An Italian researcher was recently fired by the North Middlesex University Hospital after it discovered that he had revealed confidential information of 31 female patients via a public post on Facebook.
The researcher's Facebook post was active for a week and revealed names, NHS numbers, and details of 31 women who gave birth at the hospital in June.
Luigi Carbone, the researcher in question, was working at the North Middlesex University hospital since March under a research agreement with the Foetal Medicine Foundation. In a public post on Faceook earlier this month, he attached a picture of his laptop containing sensitive details of 31 women who had given birth at the hospital last month.
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The hospital's social media team discovered the picture over a week after it was posted following which Mr. Carbone was fired. The hospital has reported the incident to the Information Commissioner's Office and has apologised to the women whose details were revealed by Mr. Carbone.
While the fact that sensitive details of patients were revealed in a Facebook post is worrying, what is even more worrying is that several of the patients did not wish to participate in the research programme. The fact that details of such patients were shared with outside researchers also points to a major privacy breach.
“Some of the patients on the spreadsheet had consented to take part but a few had not. This is against the rules of research governance and we are taking steps to ensure this can’t happen in future,” said a spokesman at the North Middlesex University Hospital.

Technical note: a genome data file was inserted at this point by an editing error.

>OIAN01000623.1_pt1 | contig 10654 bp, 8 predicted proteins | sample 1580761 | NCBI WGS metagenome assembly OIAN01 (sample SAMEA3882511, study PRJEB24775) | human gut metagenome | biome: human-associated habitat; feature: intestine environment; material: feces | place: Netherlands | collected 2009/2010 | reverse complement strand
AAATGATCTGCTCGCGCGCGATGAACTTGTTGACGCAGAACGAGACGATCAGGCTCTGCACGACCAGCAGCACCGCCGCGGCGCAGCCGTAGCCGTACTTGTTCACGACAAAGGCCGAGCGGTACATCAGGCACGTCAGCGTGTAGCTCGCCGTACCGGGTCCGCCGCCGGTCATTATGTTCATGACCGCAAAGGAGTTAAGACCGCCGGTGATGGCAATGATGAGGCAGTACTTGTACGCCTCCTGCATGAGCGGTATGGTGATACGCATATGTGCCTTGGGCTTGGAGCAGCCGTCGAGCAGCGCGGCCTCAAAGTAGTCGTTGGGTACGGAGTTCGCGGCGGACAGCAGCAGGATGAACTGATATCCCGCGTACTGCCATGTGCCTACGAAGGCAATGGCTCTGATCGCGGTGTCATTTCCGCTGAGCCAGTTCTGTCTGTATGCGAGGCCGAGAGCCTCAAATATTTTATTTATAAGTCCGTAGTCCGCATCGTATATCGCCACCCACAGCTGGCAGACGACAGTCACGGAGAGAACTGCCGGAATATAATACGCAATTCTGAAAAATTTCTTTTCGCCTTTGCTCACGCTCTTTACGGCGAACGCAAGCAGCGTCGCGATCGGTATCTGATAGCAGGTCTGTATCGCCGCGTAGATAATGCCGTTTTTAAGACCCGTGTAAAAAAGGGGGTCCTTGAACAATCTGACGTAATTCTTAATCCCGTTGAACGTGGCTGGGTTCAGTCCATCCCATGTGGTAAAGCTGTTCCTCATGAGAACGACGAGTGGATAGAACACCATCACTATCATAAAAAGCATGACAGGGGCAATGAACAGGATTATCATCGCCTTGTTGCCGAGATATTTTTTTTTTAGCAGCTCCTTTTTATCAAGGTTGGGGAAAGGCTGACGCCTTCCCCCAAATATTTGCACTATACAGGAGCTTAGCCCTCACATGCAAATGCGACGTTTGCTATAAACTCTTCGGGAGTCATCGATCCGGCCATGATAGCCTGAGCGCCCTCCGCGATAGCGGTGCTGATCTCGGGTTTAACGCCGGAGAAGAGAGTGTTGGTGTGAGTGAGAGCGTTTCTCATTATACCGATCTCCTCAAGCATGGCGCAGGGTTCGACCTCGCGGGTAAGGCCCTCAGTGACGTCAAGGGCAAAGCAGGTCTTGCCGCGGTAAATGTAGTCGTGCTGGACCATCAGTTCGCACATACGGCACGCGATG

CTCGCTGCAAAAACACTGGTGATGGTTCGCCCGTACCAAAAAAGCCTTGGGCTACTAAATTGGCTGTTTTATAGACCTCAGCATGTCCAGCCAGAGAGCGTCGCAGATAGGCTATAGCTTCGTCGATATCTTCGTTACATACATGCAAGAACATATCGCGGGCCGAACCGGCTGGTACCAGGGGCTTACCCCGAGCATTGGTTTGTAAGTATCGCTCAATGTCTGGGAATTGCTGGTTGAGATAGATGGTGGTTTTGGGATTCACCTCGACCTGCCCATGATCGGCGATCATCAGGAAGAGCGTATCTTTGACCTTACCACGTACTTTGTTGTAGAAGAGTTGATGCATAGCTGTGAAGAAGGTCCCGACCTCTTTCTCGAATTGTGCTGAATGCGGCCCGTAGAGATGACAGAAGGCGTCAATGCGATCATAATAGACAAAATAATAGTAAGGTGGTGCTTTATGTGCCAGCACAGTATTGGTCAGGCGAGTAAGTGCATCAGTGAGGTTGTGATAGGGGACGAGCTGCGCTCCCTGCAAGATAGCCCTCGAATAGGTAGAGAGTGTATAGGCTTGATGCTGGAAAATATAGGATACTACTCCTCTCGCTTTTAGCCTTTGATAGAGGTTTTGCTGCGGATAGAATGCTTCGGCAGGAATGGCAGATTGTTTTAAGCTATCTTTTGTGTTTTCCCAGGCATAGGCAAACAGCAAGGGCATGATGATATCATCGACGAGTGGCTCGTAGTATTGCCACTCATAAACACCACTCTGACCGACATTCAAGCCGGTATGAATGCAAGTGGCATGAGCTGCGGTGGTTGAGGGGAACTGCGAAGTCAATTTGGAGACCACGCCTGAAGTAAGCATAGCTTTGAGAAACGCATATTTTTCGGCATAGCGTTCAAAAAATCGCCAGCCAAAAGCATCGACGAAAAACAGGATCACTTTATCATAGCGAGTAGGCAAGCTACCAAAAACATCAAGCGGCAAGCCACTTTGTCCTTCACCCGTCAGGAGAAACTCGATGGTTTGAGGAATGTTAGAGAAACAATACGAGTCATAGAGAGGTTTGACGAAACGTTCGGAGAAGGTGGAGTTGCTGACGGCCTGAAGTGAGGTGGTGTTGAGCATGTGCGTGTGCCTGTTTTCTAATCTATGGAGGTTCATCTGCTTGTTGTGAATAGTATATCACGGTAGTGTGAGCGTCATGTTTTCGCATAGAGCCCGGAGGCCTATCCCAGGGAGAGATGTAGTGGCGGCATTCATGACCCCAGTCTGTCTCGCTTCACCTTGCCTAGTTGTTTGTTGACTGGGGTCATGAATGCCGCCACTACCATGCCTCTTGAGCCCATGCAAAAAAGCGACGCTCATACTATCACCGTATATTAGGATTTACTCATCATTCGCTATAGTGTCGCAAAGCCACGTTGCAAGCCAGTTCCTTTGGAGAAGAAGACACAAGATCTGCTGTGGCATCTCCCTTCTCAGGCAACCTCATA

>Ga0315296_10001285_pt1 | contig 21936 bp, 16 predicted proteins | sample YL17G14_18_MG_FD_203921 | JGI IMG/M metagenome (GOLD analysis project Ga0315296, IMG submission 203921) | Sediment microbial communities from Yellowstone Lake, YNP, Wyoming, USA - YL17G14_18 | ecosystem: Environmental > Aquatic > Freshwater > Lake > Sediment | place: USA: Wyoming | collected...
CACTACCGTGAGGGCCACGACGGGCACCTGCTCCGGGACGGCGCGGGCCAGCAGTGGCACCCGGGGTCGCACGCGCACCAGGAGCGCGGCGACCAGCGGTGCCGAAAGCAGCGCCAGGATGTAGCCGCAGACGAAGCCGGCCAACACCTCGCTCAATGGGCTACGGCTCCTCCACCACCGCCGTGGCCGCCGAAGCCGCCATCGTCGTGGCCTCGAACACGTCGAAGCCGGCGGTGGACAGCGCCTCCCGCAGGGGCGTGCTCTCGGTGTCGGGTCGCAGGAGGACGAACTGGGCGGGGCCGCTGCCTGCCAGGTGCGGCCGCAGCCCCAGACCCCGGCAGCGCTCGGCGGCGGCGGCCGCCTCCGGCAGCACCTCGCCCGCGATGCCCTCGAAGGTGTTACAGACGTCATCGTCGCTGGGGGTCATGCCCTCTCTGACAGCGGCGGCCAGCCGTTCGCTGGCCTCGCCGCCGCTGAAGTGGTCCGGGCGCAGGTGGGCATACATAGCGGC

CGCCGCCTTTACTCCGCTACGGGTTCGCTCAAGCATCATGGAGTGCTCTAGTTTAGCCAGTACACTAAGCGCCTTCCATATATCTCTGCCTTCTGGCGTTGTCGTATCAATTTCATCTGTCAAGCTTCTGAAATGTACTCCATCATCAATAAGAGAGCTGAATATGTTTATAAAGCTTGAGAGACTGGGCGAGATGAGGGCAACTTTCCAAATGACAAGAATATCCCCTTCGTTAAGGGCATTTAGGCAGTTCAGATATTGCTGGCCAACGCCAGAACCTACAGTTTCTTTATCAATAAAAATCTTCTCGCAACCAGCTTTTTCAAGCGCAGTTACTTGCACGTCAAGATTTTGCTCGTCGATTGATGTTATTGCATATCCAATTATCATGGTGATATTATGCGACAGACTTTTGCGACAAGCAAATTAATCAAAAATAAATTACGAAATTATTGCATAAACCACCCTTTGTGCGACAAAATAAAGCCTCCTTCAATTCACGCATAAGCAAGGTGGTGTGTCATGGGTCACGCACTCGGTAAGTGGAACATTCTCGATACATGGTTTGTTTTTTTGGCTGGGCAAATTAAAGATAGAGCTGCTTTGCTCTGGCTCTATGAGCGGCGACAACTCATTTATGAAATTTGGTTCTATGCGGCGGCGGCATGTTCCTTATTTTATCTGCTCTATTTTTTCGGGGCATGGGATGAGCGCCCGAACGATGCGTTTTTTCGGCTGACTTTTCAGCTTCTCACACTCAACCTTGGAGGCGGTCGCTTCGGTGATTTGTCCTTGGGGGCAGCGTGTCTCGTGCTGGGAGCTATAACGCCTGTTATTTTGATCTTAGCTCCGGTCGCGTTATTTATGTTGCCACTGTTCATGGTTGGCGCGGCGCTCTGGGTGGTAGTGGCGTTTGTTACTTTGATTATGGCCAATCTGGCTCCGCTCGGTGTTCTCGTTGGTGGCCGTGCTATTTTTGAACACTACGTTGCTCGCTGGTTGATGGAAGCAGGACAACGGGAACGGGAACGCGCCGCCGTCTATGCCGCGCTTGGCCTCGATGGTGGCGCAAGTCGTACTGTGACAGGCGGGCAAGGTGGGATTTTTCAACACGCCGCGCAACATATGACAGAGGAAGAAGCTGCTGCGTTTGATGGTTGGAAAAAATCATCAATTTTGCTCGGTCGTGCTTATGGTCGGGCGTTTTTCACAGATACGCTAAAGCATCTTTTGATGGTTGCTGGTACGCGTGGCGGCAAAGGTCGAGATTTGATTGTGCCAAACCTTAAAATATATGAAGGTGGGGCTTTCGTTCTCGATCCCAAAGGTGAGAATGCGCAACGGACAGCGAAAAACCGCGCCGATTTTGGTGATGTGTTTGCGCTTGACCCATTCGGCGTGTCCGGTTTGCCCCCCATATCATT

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“We ensured the researcher deleted it as soon as we became aware of it through our proactive daily monitoring of social media. He expressed his deep regret for his error of judgment.
"We have terminated his permission to carry out research at our hospital and he no longer works here. We are working closely with his employer organisation to ensure a thorough investigation into this matter,” he added.
'It’s hard to know whether this was an isolated, foolish slip, or whether it suggests the trust’s training of staff on confidentiality and data protection is inadequate,' said Patients Association chief John Kell to The Mirror.
This episode makes it clear that merely updating outdated software in NHS hospitals will not prevent data breach as human factor continues to remain the largest vector for such leaks. The fact that a number of NHS hospitals aren't giving enough importance to patient consent ensures that patient data continues to remain vulnerable to similar breaches in future.
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Earlier this month, the ICO found the Royal Free NHS Foundation Trust guilty for sharing sensitive data of 1.6 million patients without adequately informing patients on how their data would be used. The Trust has been ordered to conduct a privacy impact assessment which will explain how the Trust will comply with the Data Protection Act while conducting clinical safety tests.
“Our investigation found a number of shortcomings in the way patient records were shared for this trial. Patients would not have reasonably expected their information to have been used in this way, and the Trust could and should have been far more transparent with patients as to what was happening," said Information Commissioner Elizabeth Denham.